2. Good Soldiers. Feeling compelled to do their duty, these stalwarts come from the same pool as scout leaders and elders quorum presidencies. These good brethren will selflessly take any assignment, whether it be a Friends of Scouting drive, moving a piano, or chaperoning a Klondike Derby. Some of these guys have some tremendous upside developed from the fine motor skills resulting from capture the flag games, or avoiding angry dogs on fast offering routes. Don’t underestimate the athleticism of the good soldier.
  3. Dream Chasers. Perhaps the most dangerous of the bunch. An angry smoldering rage has been building from deep within them for years since they were cut from the _______ (insert Jr. High, High School, etc.) team. The fury has been fed through years of combined activities when 20 points were scored against miamaids, complete dominance over third world children in the mission field, or acrobatic dunks were achieved in the driveway on the 8 foot adjustable basket. They are out to prove to the world of what they could have been, and firmly believe they’re never too late to the greatness game.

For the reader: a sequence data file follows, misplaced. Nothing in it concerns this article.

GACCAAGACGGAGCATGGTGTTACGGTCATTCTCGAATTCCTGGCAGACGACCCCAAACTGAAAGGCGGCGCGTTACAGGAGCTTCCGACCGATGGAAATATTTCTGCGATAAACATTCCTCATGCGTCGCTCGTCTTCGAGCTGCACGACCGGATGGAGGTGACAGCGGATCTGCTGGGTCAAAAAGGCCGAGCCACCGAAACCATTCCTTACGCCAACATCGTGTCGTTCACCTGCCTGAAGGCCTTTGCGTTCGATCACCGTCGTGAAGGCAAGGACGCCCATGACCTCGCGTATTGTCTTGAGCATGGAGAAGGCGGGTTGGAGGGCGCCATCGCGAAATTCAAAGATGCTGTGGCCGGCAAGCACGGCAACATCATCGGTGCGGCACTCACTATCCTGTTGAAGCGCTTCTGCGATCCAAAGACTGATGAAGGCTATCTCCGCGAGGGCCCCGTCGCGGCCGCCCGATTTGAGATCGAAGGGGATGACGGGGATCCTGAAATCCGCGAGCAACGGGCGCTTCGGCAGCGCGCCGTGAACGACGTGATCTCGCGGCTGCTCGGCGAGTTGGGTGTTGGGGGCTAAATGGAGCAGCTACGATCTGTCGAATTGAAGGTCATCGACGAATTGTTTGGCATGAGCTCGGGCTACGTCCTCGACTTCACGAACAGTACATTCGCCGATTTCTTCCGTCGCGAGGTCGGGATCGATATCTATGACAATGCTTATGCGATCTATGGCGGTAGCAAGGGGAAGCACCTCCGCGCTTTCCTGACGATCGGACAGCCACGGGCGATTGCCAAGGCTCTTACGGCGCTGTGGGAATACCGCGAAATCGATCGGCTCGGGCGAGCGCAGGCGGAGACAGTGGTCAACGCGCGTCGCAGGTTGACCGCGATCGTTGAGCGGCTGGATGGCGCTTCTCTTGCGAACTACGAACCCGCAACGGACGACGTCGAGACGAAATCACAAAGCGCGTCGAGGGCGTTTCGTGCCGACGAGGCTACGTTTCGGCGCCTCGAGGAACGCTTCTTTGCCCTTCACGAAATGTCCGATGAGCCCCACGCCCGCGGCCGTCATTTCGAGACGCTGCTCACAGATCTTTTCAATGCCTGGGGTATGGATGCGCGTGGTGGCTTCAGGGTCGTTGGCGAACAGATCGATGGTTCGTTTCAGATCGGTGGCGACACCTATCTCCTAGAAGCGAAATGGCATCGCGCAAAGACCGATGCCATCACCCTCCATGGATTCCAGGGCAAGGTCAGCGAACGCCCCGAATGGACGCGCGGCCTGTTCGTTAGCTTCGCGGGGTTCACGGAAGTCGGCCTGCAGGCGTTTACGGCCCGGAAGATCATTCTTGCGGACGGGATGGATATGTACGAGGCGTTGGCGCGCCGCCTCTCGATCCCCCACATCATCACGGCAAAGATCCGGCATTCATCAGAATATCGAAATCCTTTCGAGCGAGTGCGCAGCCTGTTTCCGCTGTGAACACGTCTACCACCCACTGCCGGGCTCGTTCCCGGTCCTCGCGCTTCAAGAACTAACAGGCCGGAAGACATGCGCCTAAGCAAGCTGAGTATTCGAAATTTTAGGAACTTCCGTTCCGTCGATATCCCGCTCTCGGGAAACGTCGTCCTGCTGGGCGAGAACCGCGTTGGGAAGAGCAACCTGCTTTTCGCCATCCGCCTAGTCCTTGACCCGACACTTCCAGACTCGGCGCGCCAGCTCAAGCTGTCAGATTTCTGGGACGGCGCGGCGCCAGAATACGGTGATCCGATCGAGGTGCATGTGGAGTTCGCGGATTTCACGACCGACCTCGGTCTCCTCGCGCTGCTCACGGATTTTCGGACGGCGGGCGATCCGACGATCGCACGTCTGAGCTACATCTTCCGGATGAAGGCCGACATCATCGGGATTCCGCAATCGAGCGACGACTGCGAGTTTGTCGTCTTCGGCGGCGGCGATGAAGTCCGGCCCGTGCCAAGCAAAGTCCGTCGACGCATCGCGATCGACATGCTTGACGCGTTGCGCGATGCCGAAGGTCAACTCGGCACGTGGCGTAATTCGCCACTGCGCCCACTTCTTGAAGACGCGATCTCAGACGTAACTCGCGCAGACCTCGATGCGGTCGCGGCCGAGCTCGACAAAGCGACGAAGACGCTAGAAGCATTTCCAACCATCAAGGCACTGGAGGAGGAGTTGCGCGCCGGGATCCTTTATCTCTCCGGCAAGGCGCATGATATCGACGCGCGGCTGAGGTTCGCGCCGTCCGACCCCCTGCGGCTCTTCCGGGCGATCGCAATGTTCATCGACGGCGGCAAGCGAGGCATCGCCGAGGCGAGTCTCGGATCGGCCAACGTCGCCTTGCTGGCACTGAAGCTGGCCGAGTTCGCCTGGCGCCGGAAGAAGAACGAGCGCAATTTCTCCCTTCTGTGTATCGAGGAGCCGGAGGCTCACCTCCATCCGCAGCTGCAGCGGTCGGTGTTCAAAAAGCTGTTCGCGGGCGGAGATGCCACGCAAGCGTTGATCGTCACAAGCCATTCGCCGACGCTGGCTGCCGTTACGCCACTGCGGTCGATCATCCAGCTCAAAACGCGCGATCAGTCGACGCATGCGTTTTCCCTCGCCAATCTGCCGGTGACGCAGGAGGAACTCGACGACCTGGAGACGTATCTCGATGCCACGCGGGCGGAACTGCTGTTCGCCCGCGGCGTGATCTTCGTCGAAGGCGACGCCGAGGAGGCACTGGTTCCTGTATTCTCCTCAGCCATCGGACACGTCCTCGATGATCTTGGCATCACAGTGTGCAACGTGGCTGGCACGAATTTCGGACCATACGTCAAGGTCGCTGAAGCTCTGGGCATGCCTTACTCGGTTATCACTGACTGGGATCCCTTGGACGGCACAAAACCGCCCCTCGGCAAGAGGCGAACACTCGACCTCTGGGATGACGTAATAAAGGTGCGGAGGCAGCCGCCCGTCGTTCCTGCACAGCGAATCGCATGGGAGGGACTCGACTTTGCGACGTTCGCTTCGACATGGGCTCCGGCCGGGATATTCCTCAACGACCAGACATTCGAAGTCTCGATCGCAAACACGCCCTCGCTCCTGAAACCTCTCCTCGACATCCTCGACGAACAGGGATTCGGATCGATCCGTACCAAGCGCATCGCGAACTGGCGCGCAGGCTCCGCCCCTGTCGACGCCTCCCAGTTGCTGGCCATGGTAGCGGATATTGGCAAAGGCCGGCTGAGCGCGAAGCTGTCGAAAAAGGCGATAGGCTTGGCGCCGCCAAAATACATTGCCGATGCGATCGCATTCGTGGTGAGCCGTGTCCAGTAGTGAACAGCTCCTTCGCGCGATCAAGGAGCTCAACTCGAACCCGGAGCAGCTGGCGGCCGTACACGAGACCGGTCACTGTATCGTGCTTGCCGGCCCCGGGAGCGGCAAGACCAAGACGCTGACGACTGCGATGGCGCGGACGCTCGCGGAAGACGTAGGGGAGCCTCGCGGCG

4. Recaptured glory. Be wary of this group because unlike the dream chasers, this group has some skill. They made a team at some point, and tasted the sweet glory of victory. It may have been a city, region, or state championship, and the thrill of that has made other pursuits seem quite mundane. Many of these have forgone academic ambitions, career developments, or other forms of civic engagement while coasting on the coattails of their high school glory. They are easily spotted, as they will show up in faded letterman jackets, way to tight high school jerseys, and the especially dangerous class ring. Another giveaway will be the pregame music from a foregone era that propelled them to greatness, Vince Neil or Axel Rose being among the most popular.
  5. Fountain of Youth-ers. This group uses church ball as a measuring stick of their vitality. They enjoy the exercise, and figure as long as they can get up and down the court with the brethren (especially the priests and prospective elders), they are full life and vigor. These sinewy and wiry warriors can run all day, and can be detected by the odor of kale, tofu, and seeds upon them. Don’t let them get going on their testimonies of Melaluca oils or Noni juice.